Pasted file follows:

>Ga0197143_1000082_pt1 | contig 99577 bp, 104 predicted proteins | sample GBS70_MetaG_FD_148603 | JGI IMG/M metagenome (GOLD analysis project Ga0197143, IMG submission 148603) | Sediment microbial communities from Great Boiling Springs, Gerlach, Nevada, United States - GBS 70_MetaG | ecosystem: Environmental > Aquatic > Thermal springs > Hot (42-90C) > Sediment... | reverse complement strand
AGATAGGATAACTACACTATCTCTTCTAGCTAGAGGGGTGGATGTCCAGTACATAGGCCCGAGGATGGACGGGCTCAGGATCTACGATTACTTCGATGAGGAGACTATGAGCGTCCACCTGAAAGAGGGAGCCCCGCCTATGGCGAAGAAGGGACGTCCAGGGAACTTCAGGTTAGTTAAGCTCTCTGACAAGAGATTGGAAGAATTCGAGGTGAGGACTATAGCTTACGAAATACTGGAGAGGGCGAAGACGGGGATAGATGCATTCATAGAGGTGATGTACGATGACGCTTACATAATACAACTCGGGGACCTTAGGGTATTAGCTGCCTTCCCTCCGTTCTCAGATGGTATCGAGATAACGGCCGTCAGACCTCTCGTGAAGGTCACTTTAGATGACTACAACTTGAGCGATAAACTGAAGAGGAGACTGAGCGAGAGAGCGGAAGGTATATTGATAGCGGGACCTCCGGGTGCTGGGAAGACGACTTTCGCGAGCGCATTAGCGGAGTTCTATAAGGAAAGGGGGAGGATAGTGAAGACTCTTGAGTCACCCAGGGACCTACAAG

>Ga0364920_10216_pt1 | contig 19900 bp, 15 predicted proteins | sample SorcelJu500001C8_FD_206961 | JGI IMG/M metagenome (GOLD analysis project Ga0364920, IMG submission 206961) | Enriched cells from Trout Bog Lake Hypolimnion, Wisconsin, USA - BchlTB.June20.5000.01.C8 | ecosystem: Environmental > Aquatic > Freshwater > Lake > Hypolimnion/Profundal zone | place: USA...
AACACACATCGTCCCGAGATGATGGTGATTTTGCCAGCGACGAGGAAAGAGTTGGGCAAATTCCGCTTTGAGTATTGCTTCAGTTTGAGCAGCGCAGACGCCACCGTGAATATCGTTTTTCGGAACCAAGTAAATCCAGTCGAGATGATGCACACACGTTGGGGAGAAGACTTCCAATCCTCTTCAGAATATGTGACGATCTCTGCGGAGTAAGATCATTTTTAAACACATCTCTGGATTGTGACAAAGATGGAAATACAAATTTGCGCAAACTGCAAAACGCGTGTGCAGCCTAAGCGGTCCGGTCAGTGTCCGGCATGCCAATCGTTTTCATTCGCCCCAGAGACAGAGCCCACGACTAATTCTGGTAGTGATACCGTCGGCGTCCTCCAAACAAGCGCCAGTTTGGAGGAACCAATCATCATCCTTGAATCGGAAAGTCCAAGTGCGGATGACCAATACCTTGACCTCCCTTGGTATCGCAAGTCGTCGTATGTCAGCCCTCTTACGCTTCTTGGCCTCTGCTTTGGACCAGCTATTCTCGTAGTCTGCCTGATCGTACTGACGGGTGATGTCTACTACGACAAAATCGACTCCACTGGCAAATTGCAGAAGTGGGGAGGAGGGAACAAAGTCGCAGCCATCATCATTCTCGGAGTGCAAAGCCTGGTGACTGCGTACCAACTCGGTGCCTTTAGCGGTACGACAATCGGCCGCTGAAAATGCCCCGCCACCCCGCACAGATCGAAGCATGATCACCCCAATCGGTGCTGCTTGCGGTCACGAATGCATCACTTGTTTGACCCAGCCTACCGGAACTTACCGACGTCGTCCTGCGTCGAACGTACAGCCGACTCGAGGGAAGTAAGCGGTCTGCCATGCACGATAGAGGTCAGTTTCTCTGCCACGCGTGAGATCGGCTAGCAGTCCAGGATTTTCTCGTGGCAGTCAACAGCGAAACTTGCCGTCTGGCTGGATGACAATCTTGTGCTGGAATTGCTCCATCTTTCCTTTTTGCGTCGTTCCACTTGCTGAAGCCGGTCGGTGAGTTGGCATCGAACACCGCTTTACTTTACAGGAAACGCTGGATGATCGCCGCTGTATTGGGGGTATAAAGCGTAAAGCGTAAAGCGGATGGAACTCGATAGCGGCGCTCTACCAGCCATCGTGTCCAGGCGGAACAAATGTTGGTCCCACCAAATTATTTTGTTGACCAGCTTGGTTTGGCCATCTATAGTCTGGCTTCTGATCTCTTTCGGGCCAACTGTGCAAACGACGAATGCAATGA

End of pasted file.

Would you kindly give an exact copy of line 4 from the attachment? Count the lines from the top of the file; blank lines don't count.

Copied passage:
AACACACATCGTCCCGAGATGATGGTGATTTTGCCAGCGACGAGGAAAGAGTTGGGCAAATTCCGCTTTGAGTATTGCTTCAGTTTGAGCAGCGCAGACGCCACCGTGAATATCGTTTTTCGGAACCAAGTAAATCCAGTCGAGATGATGCACACACGTTGGGGAGAAGACTTCCAATCCTCTTCAGAATATGTGACGATCTCTGCGGAGTAAGATCATTTTTAAACACATCTCTGGATTGTGACAAAGATGGAAATACAAATTTGCGCAAACTGCAAAACGCGTGTGCAGCCTAAGCGGTCCGGTCAGTGTCCGGCATGCCAATCGTTTTCATTCGCCCCAGAGACAGAGCCCACGACTAATTCTGGTAGTGATACCGTCGGCGTCCTCCAAACAAGCGCCAGTTTGGAGGAACCAATCATCATCCTTGAATCGGAAAGTCCAAGTGCGGATGACCAATACCTTGACCTCCCTTGGTATCGCAAGTCGTCGTATGTCAGCCCTCTTACGCTTCTTGGCCTCTGCTTTGGACCAGCTATTCTCGTAGTCTGCCTGATCGTACTGACGGGTGATGTCTACTACGACAAAATCGACTCCACTGGCAAATTGCAGAAGTGGGGAGGAGGGAACAAAGTCGCAGCCATCATCATTCTCGGAGTGCAAAGCCTGGTGACTGCGTACCAACTCGGTGCCTTTAGCGGTACGACAATCGGCCGCTGAAAATGCCCCGCCACCCCGCACAGATCGAAGCATGATCACCCCAATCGGTGCTGCTTGCGGTCACGAATGCATCACTTGTTTGACCCAGCCTACCGGAACTTACCGACGTCGTCCTGCGTCGAACGTACAGCCGACTCGAGGGAAGTAAGCGGTCTGCCATGCACGATAGAGGTCAGTTTCTCTGCCACGCGTGAGATCGGCTAGCAGTCCAGGATTTTCTCGTGGCAGTCAACAGCGAAACTTGCCGTCTGGCTGGATGACAATCTTGTGCTGGAATTGCTCCATCTTTCCTTTTTGCGTCGTTCCACTTGCTGAAGCCGGTCGGTGAGTTGGCATCGAACACCGCTTTACTTTACAGGAAACGCTGGATGATCGCCGCTGTATTGGGGGTATAAAGCGTAAAGCGTAAAGCGGATGGAACTCGATAGCGGCGCTCTACCAGCCATCGTGTCCAGGCGGAACAAATGTTGGTCCCACCAAATTATTTTGTTGACCAGCTTGGTTTGGCCATCTATAGTCTGGCTTCTGATCTCTTTCGGGCCAACTGTGCAAACGACGAATGCAATGA